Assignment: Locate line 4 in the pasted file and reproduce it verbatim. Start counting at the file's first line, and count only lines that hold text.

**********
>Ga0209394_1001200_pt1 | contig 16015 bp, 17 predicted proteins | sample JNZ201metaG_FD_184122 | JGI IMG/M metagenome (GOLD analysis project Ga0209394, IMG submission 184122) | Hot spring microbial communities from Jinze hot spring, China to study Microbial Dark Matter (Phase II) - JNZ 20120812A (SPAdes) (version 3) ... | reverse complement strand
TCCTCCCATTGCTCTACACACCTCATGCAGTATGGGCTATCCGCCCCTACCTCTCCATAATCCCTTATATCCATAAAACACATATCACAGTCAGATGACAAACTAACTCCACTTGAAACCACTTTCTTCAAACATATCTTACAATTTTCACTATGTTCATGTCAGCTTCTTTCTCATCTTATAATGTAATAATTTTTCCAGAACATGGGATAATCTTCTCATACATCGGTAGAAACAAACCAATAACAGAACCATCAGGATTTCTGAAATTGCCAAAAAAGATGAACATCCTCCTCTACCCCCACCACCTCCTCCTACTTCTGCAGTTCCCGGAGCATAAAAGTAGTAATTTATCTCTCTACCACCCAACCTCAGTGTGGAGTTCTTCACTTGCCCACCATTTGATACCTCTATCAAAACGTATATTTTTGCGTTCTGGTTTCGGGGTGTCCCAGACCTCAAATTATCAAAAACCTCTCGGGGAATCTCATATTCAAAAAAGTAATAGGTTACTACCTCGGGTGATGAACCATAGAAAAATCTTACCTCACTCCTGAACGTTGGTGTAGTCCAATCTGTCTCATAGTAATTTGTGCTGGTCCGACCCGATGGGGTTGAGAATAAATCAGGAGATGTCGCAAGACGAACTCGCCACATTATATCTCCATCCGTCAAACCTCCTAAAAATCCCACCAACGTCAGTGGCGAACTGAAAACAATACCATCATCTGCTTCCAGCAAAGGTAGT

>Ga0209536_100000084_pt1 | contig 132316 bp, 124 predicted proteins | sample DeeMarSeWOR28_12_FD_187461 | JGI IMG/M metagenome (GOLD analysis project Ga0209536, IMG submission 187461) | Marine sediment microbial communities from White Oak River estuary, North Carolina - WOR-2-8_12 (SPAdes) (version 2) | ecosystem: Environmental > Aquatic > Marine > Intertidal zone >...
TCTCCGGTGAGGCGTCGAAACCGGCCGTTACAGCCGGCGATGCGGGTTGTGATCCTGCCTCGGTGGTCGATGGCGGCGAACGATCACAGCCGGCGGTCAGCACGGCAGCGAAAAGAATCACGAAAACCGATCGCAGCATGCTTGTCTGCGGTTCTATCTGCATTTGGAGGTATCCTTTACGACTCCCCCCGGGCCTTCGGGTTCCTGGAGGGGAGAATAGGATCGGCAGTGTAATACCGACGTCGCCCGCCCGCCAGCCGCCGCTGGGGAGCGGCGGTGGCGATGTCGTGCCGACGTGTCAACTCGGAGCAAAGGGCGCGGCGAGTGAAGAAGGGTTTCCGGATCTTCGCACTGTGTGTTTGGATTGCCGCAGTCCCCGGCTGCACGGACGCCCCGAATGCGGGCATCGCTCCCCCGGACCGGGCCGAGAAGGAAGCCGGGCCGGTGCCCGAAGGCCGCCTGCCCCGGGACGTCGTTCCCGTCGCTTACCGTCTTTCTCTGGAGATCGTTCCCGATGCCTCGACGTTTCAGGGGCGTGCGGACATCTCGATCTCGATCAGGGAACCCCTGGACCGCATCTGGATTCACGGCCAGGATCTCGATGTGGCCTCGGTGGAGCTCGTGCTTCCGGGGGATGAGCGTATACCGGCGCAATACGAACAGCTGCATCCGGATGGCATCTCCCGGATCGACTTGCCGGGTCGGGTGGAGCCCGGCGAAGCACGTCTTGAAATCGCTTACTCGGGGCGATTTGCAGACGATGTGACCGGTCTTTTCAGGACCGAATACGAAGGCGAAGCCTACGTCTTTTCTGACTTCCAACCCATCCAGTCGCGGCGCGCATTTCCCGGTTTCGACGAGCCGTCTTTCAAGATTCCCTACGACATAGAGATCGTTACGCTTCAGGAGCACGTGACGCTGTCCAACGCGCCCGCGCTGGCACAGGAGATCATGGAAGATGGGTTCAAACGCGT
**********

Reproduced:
TCTCCGGTGAGGCGTCGAAACCGGCCGTTACAGCCGGCGATGCGGGTTGTGATCCTGCCTCGGTGGTCGATGGCGGCGAACGATCACAGCCGGCGGTCAGCACGGCAGCGAAAAGAATCACGAAAACCGATCGCAGCATGCTTGTCTGCGGTTCTATCTGCATTTGGAGGTATCCTTTACGACTCCCCCCGGGCCTTCGGGTTCCTGGAGGGGAGAATAGGATCGGCAGTGTAATACCGACGTCGCCCGCCCGCCAGCCGCCGCTGGGGAGCGGCGGTGGCGATGTCGTGCCGACGTGTCAACTCGGAGCAAAGGGCGCGGCGAGTGAAGAAGGGTTTCCGGATCTTCGCACTGTGTGTTTGGATTGCCGCAGTCCCCGGCTGCACGGACGCCCCGAATGCGGGCATCGCTCCCCCGGACCGGGCCGAGAAGGAAGCCGGGCCGGTGCCCGAAGGCCGCCTGCCCCGGGACGTCGTTCCCGTCGCTTACCGTCTTTCTCTGGAGATCGTTCCCGATGCCTCGACGTTTCAGGGGCGTGCGGACATCTCGATCTCGATCAGGGAACCCCTGGACCGCATCTGGATTCACGGCCAGGATCTCGATGTGGCCTCGGTGGAGCTCGTGCTTCCGGGGGATGAGCGTATACCGGCGCAATACGAACAGCTGCATCCGGATGGCATCTCCCGGATCGACTTGCCGGGTCGGGTGGAGCCCGGCGAAGCACGTCTTGAAATCGCTTACTCGGGGCGATTTGCAGACGATGTGACCGGTCTTTTCAGGACCGAATACGAAGGCGAAGCCTACGTCTTTTCTGACTTCCAACCCATCCAGTCGCGGCGCGCATTTCCCGGTTTCGACGAGCCGTCTTTCAAGATTCCCTACGACATAGAGATCGTTACGCTTCAGGAGCACGTGACGCTGTCCAACGCGCCCGCGCTGGCACAGGAGATCATGGAAGATGGGTTCAAACGCGT